Quarantines of human populations have been used to decrease the spread of infections to others since the times of the Plague. Research shows that people forced to live in quarantine conditions face a greater risk of anxiety, depression, anger, irritability, insomnia and post-traumatic stress symptoms. The longer the quarantine lasts, the worse its impact on psychological well being and more for those who are already isolated and vulnerable. Most adverse effects come from the imposition of a restriction of liberty; voluntary quarantine is associated with less distress and fewer long-term complications.
In these difficult times, it is normal to have worries, fears and anxieties in dealing with the unknown threat of this global pandemic. In order to keep our body and mind healthy we need to have as much control over our lives and environment as possible.
- Give yourself permission to identify and respect your feelings and fears.
- Recognize that you have been through other difficult situations.
- Remember that we have normal reactions to abnormal situations as humans.
We have all experienced loss due to this crisis and it’s important to:
- Understand it is normal to have anxiety about safety concerns for yourself, your family, your friends and even other people.
- Realize emotions of grief and loss, anger and sadness are very normal reactions.
- Own your feelings, and then connect them to actions to make things more manageable.
- Focus on your strengths and opportunities for growth. Focus on the areas within your control.
- Remember—we are in this together! It’s okay to accept help from others and you will get the chance to pay it forward in the future, so use community programs and resources available for the moment.
How to Beat Quarantine Fatigue
We all have different coping skills and ways to get our needs met. Here are some tips for how you can take care of yourself during this stressful time.
For Your Emotional/Mental Health:
- Try to follow as many routine activities and habits as possible, which gives one a sense of predictability and control, such as waking up at the same time, exercising, bathing, eating, meditating, etc.
- Connect with nature—get outside of your four walls to get some fresh air every day.
- Focus on the positive things going on in your life—write down two things you are grateful for every day. Think about other difficult times you have been through, and the positive coping strategies that worked then that you could adapt to the current situation.
- Reach out and maintain your connections with others. Talk to your support system about your emotions and feelings as meaningful connections help to build resilience.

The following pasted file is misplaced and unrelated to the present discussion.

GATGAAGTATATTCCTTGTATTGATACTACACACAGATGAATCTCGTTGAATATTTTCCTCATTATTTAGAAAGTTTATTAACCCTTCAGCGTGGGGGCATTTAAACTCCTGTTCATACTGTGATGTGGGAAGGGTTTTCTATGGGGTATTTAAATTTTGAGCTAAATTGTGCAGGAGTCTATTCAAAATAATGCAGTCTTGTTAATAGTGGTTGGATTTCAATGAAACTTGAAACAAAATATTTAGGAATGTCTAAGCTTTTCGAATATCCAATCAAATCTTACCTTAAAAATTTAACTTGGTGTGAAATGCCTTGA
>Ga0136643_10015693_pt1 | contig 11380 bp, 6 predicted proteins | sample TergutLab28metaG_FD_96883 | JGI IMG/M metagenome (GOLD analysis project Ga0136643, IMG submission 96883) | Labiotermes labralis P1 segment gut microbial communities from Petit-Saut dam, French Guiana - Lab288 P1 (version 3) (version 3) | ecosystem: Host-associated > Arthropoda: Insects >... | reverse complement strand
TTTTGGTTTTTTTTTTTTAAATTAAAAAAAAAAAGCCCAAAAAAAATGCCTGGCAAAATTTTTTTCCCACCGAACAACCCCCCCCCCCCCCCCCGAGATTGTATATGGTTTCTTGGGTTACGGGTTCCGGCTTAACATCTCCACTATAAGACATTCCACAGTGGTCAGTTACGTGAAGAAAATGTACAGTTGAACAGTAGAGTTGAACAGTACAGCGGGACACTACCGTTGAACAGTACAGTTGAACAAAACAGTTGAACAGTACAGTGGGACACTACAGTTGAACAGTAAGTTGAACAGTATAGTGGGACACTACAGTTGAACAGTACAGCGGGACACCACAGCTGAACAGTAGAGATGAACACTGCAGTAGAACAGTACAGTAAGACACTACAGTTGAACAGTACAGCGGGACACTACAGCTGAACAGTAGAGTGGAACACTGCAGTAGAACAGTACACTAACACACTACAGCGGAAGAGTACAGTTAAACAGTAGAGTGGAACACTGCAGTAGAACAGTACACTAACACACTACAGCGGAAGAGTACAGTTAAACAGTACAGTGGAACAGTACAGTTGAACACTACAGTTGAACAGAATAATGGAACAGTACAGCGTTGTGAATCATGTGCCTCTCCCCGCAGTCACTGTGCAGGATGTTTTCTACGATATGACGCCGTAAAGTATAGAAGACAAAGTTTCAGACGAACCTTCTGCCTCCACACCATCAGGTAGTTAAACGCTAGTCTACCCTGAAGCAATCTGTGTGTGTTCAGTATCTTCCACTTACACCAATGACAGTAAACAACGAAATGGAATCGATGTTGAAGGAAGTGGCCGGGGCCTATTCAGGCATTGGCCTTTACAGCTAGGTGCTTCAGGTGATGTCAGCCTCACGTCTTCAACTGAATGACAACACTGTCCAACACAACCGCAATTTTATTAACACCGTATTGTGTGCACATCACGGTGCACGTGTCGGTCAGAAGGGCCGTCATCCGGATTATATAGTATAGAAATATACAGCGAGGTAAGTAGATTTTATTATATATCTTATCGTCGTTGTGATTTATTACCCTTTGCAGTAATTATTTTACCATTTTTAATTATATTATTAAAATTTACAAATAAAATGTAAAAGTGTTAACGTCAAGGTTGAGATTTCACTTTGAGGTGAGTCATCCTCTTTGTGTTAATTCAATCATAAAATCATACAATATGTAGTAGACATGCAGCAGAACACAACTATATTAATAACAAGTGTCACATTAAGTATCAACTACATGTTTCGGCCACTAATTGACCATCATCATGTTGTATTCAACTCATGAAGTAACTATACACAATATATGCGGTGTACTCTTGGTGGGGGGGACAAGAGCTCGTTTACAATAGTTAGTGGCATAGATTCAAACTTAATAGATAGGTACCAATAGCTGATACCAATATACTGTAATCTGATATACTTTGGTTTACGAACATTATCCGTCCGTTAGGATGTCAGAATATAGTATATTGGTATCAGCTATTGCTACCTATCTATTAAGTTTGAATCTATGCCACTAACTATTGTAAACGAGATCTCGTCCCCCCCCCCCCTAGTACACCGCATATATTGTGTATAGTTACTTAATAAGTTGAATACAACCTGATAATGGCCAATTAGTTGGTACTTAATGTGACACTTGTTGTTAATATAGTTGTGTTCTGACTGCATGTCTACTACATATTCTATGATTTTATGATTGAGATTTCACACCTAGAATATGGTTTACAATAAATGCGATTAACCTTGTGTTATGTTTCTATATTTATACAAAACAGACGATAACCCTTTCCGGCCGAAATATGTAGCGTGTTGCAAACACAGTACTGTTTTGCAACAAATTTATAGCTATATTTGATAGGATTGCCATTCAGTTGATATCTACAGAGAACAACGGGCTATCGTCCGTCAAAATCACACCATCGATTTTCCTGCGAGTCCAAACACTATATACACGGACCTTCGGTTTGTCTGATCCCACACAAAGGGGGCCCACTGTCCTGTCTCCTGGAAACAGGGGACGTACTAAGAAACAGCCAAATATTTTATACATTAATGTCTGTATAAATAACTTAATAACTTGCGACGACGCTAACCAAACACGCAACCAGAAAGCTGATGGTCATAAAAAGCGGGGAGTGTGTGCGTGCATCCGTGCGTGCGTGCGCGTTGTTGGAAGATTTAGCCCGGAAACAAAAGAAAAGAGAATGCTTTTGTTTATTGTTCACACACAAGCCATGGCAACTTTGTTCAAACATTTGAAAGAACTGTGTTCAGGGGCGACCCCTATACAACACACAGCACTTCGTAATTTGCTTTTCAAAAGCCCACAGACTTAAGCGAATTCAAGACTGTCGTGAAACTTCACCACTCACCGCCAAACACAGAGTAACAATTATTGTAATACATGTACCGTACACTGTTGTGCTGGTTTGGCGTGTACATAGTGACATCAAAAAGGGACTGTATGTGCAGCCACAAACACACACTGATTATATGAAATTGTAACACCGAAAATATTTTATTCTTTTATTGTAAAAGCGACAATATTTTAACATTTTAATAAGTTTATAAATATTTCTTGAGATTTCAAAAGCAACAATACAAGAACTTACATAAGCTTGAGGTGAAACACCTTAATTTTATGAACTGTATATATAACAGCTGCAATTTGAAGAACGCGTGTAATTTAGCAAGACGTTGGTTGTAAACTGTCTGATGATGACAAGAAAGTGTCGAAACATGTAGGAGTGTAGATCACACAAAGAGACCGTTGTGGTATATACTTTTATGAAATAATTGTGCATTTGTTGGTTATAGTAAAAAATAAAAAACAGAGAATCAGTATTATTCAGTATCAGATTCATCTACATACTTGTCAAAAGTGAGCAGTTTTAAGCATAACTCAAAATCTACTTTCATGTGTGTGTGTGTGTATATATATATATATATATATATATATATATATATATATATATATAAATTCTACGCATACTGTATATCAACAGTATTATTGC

- Consciously choose to be where you are for the moment at home—take advantage of the time to complete projects, learn a new skill, hobby, language, etc.
- Manage your risk of exposure!
- Having information is key, but to decrease your stress and anxiety, limit the time you spend on media coverage of COVID-19 and be sure it is from valid sources such as the CDC and WHO.
- Eat a healthy balanced diet, try to get 7-8 hours of sleep each night, get some form of physical exercise daily, and don’t forget to take time to relax. Try using deep breathing, meditation, prayer and other relaxation techniques that work for you in order to decrease the feelings of frustration and boredom.
- Seek help from a counselor to process your feelings and reactions if needed or work with a certified coach on creating a new life path to achieve certain goals. Your VITAL WorkLife Employee Assistance Program (EAP) offers in-the-moment behavioral health support, available 24/7, as well as virtual or face-to-face counseling and coaching sessions.
What Have We Gained from This Event?
It might not always seem like it, but it’s important to recognize and highlight the things we’ve gained from this experience.
- We are having more time with our immediate family and loved ones.
- We are being forced to slow down and consider what is really important to us. Practice an attitude of gratitude!
- It is an opportunity to appreciate what we have and to help others.
Together We Can and Will Get through This Difficult Time
We Can Help
As part of your VITAL WorkLife EAP, you have access to in-the-moment behavioral health support, available 24/7, as well as virtual or face-to-face counseling and coaching sessions. You also have access to a wealth of resources on your Member Website, including financial and legal articles, calculators, tip sheets and more. Access your EAP resources by contacting us at 800.383.1908 or through the VITAL WorkLife App.
CDC: Center for Disease Control and Prevention website at: https://www.cdc.gov/coronavirus/2019-ncov/about/prevention-treatment.html
LA Times Article: April 29, 2020, Debra Netburn. “Feeling Drained by Coronavirus Quarantine? Science Can Explain Why.”
Lancet, February 26, 2020. “The Psychological Impact of Quarantine and How to Reduce It”